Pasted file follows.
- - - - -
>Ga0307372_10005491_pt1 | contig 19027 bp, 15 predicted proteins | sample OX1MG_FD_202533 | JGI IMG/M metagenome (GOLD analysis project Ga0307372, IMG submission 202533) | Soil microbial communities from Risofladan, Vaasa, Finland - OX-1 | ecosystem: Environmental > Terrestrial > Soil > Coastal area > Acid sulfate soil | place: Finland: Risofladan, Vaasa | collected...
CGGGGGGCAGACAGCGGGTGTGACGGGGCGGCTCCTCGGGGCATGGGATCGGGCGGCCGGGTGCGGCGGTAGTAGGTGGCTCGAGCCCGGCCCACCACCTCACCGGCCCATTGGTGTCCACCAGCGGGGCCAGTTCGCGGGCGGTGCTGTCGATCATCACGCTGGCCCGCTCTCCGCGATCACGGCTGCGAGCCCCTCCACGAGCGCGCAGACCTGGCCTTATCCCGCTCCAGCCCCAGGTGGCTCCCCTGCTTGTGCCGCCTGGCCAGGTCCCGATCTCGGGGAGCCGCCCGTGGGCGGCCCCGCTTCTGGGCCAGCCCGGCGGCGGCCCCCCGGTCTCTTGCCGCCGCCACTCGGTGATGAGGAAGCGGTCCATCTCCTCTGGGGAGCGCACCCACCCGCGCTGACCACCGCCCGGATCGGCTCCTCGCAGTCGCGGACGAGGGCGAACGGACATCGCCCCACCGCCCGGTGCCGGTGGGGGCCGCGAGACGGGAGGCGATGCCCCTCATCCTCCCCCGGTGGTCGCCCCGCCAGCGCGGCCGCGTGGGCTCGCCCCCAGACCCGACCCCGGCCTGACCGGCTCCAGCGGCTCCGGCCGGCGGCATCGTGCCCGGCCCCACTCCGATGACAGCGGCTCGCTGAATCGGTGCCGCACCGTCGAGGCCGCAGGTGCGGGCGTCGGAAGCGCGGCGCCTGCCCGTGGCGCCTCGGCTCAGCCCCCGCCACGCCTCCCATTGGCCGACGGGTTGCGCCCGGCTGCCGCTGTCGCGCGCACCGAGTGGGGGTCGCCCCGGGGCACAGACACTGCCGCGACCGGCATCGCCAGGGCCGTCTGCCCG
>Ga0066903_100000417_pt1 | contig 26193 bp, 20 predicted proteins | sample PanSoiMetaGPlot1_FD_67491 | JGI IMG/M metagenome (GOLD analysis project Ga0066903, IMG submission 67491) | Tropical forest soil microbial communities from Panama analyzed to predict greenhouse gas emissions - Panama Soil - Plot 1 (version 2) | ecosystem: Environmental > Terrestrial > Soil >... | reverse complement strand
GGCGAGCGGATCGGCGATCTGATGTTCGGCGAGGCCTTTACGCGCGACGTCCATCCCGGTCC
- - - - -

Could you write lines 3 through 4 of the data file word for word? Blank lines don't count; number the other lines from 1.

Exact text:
>Ga0066903_100000417_pt1 | contig 26193 bp, 20 predicted proteins | sample PanSoiMetaGPlot1_FD_67491 | JGI IMG/M metagenome (GOLD analysis project Ga0066903, IMG submission 67491) | Tropical forest soil microbial communities from Panama analyzed to predict greenhouse gas emissions - Panama Soil - Plot 1 (version 2) | ecosystem: Environmental > Terrestrial > Soil >... | reverse complement strand
GGCGAGCGGATCGGCGATCTGATGTTCGGCGAGGCCTTTACGCGCGACGTCCATCCCGGTCC